London still 'politicizing' Alexander Litvinenko case, says Moscow

State Duma member Andrei Lugovoi has called "politicized" the hearing by a court in London of the 'Alexander Litvinenko case' and dismissed the accusations of his involvement in the death of the former Russian security officer.

"I have long been not keen on this trial since I have long realized that it is tendentious and politicized. I have not been keen on it since the British authorities declassified a part of the case files, and then these files were declassified after the Crimean events, after the Malaysian Boeing was shot down in the Ukrainian sky," Lugovoi told Interfax on July 31, commenting on the trial in London.

"The aim of this trial is not to find out the truth but to continue hanging labels on Russia," he said.

Litvinenko, who left for the UK in 2000, died in November 2006 soon after receiving British citizenship. After Litvinenko's death, British experts alleged that a considerable amount of radioactive polonium-210 had been found in his body.

"It is acting at the behest of the British government to demonize Russia and its citizens as much as possible. I would express my personal attitude towards this trial with a well-known saying: a dog barks - a caravan is going on," the parliamentarian said.

Bloomberg reported that British police lawyer Richard Horwell told the court on July 30 that the evidence clearly points to the guilt of Lugovoi and Dmitry Kovtun.

The BBC reported that Horwell thinks the evidence fully proves their guilt, while no credible evidence has been found by investigators of other people being possibly involved in the crime.

Businessman Kovtun, who is also accused of playing a part in Litvinenko's death, refused to comment on the process and claims made at the trial.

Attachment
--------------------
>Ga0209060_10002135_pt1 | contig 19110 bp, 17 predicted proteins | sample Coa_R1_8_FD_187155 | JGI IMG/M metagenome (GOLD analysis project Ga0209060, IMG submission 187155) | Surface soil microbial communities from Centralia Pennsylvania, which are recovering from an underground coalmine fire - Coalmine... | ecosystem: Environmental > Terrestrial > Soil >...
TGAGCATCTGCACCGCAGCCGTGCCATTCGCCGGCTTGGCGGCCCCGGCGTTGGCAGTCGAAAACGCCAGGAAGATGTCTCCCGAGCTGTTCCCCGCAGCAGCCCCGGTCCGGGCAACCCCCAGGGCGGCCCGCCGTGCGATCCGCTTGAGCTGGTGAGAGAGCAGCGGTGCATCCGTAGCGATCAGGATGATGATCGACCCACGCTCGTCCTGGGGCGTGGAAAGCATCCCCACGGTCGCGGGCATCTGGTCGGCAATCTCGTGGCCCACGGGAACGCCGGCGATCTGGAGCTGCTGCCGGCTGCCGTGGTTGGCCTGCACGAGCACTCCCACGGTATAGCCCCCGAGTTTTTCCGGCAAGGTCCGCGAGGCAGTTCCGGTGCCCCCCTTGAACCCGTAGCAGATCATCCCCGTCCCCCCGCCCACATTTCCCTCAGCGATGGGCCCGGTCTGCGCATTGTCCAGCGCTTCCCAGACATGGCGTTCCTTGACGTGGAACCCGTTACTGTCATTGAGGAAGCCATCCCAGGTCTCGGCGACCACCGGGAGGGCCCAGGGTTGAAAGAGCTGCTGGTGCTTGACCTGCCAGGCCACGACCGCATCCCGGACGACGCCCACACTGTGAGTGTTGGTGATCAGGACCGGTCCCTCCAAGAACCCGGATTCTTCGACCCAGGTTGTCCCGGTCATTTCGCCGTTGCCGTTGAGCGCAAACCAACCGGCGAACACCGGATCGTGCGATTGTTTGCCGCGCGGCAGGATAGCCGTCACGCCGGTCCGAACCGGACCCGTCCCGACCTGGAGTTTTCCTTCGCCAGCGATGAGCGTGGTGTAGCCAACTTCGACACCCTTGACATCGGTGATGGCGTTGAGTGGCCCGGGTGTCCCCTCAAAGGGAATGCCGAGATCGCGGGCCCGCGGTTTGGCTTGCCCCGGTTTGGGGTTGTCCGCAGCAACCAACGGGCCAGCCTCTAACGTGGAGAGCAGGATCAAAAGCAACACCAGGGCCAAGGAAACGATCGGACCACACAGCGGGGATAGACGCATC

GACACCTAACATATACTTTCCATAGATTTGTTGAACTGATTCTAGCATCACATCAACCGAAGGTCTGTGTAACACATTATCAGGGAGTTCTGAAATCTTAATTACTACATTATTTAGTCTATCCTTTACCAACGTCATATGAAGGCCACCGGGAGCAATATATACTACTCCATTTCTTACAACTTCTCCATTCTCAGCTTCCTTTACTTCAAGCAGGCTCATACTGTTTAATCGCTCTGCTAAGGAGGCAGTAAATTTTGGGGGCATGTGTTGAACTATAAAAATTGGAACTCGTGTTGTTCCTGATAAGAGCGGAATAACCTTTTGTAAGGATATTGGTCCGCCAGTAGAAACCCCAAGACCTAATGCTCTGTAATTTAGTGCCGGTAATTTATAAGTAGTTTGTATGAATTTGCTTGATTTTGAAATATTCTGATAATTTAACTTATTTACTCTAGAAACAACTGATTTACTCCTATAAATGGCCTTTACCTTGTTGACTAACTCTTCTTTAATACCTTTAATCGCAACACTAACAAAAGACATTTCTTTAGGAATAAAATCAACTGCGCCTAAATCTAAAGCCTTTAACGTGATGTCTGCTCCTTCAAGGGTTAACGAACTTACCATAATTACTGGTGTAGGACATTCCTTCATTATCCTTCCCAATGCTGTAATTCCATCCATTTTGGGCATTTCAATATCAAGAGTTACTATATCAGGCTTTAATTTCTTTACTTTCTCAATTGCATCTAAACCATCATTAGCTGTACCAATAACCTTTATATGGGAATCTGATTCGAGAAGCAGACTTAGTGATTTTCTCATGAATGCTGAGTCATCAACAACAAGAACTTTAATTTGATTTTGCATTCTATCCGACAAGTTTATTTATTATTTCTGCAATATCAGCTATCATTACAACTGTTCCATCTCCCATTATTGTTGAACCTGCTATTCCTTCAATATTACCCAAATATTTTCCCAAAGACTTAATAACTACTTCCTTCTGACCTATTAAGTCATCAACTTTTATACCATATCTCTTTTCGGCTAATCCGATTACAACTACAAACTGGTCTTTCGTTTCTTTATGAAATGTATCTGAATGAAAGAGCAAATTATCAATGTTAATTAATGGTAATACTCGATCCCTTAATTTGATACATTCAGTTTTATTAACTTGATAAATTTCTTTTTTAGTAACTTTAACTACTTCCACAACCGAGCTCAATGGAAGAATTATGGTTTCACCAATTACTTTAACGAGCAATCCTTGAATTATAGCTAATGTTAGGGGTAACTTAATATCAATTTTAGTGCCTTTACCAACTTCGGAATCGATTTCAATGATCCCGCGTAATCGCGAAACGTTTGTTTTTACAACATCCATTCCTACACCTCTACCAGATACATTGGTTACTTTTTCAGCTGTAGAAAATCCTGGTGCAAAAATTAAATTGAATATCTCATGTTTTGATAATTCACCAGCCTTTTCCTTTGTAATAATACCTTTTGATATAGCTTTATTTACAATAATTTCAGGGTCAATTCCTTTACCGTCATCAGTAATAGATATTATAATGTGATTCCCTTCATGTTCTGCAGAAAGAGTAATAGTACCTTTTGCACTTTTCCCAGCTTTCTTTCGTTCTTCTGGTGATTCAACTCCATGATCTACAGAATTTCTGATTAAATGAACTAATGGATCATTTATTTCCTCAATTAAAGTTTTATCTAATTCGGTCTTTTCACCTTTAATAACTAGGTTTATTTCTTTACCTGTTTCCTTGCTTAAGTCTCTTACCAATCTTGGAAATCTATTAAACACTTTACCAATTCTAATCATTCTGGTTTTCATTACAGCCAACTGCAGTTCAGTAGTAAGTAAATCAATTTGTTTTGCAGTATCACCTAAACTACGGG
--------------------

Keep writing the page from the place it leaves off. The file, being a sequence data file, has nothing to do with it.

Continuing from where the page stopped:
Russian Foreign Ministry reacts

The UK has no intention of stopping the politicization of the case involving the death in London of former Federal Security service officer Alexander Litvinenko, the Russian Foreign Ministry said.

"The selective approach used by the organizers of the 'public investigation' and their persistent unwillingness under any pretexts to professionally take the reasons provided by the relevant Russian authorities proves once again that the British authorities have no intention of stopping the politicization of this process and arbitrary interpretation of the actual circumstances of the 'Litvinenko case,'" Alexander Bikantov, deputy director of the Russian Foreign Ministry's information and press department, said in response to media requests to comment on the refusal by Dmitry Kovtun to testify in the case via a video link from Russia.

The Russian Foreign Ministry said Kovtun could not give evidence to a British court in the current legal proceedings via a video link because "such questioning would contradict the current international treaties between Russia and the UK in the sphere of legal assistance and police cooperation, and also the Russian legislation on criminal procedure."

"The relevant Russian agencies notified the 'public investigation' administration about that in a timely manner," the ministry said.

The Russian Foreign Ministry believes that by ignoring these arguments and dictating "its rules" the British authorities still began a video conference session and then hastily made ungrounded accusations against the Russian authorities, saying they for some reason they had not resolved in a timely manner the issue of exempting Kovtun of his duty not to disclose information held by Russian investigators for the purposes of the said video conference, while the latter should never have been conducted in principle.

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